‘Vivian had on this day (June 26) sent forward Lieutenant Slayter Smith, (now h.p. of the 72nd Regiment, and Captain in the Yorkshire Hussars), of the 10th Hussars, en reconnaissance, as far as Nesle, with directions to proceed, if practicable, to Roye, and gain information concerning the movements of the French army. Lieutenant Smith, having reached the latter place, ascertained that French troops had left the town the night before, and that a body of the Gensd’amerie had marched out at one end of the town whilst he and his party had entered by the other. On returning from Nesle, he had proceeded but a short distance, when he perceived a carriage moving rapidly, and coming from a cross road. He ordered the driver to halt, and found in the carriage a military-looking man, who after some evasive answers to his questions, acknowledged himself to be General Lauriston, aide-de-camp to Napoleon, and stated that he was going, in the first instance, to his country seat at Vœux, near Le Cateau, and then to join the King, Louis XVII. He added that he had gone to Paristo raise a party for His Majesty, that he had not only failed in the attempt but had narrowly escaped being arrested. Having given this explanation, he entreated Lieutenant Smith to allow him to continue his route, but the latter, considering it his duty to make him a prisoner, took him that night to Sir Hussey Vivian, who then desired Lieutenant Smith to proceed with the general to the Duke of Wellington.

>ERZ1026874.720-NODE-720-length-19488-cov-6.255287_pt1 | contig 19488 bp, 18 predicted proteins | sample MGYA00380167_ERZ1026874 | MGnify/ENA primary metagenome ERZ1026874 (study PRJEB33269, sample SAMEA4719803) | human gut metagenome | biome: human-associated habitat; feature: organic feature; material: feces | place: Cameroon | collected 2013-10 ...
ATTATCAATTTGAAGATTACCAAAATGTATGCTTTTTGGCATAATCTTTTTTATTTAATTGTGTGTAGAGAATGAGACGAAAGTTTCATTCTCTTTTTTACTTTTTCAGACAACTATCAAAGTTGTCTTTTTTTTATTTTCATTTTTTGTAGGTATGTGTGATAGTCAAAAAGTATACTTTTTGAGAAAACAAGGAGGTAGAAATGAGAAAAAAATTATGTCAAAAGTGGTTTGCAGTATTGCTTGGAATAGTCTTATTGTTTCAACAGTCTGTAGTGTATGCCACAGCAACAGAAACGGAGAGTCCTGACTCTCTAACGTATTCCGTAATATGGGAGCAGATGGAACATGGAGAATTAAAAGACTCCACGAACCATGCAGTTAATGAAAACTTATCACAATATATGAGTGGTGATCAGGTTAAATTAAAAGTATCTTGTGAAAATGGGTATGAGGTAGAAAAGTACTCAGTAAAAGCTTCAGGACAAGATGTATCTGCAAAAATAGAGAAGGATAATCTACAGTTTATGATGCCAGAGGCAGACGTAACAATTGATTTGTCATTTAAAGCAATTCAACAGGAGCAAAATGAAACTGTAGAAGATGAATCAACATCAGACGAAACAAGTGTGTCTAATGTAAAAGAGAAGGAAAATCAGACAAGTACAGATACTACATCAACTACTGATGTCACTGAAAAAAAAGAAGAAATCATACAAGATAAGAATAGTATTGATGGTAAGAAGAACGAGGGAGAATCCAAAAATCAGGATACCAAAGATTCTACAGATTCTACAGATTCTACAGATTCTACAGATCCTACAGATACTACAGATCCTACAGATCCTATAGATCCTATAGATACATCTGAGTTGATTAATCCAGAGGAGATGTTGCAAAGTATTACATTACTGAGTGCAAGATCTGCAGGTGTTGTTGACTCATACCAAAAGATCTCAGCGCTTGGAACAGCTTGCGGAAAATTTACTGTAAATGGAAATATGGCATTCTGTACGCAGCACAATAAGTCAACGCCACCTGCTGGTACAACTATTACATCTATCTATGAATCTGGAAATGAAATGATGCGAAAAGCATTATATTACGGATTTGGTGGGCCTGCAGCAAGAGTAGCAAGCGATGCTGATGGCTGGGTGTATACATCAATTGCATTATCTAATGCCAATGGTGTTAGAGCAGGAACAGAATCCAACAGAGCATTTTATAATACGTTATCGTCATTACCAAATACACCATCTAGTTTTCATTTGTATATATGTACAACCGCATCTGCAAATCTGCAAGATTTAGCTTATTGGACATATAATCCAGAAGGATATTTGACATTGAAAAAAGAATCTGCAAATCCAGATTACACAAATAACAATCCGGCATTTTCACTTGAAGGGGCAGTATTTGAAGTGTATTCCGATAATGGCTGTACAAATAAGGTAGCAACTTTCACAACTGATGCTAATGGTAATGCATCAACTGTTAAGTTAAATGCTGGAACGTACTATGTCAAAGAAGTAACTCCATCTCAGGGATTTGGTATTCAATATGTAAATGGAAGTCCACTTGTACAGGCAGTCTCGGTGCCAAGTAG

On reaching his Grace’s quarters at one o’clock in the morning, and intimating his errand, a curious incident occurred. There was no guard at the house, not even a sentry, and Smith had some difficulty rousing a sleepy servant from amongst his fellows, to announce him. The Duke was engaged in conversation with a Frenchman. On a table in the room appeared the Debris of a repast. Having explained to the Duke the name and rank of the individual he had brought with him, the Duke said, “Bring him in.” On hearing the name of Lauriston, the Frenchman before mentioned, who had been sent to the Duke by Fouché, to treat for a cessation of hostilities, became greatly alarmed, and begged to know how he might escape without being recognised. His Grace remarked, “There is but one door and one window - take your choice.” He preferred the door and escaped by passing behind the Duke’s back as Lauristan entered. An animated conversation ensued between the two generals, and an hour had elapsed in this way, when the Duke gave his orders to Lieutenant Smith for the disposal of the General; whom he subsequently sent to the King, much to his annoyance, since he was thus obliged to appear before His Majesty as a prisoner instead of a volunteer.’

Smith exchanged into the 1st Life Guards, in the rank of Cornet, in June 1819, and into the 72nd Regiment, as Ensign, half pay, in November 1819. He was appointed Adjutant, with the rank of Captain, to the Yorkshire Hussars, with whom he served until his retirement in 1863. Captain William Slayter-Smith, as he was latterly styled, died at Ripon on 18 July 1865, aged seventy-two. He was buried with full military honours on the 25th; the two Ripon troops paraded in full dress with arms, and many other members of the Regiment in full dress without arms, “to pay respect to the remains of one who had served so long and honourably in the Corps, and to whose ability and exertions they were in a great measure indebted for the high character borne by the Regiment at the present time.” Sold with extensive research including an original copy of Record of the Services of the Yorkshire Hussars by Henry Stooks Smith, London, 1853, from which much of the above detail is taken, and three copies of the quarterly Yorkshire Hussars’ Magazine (January & July 1929, and July 1931).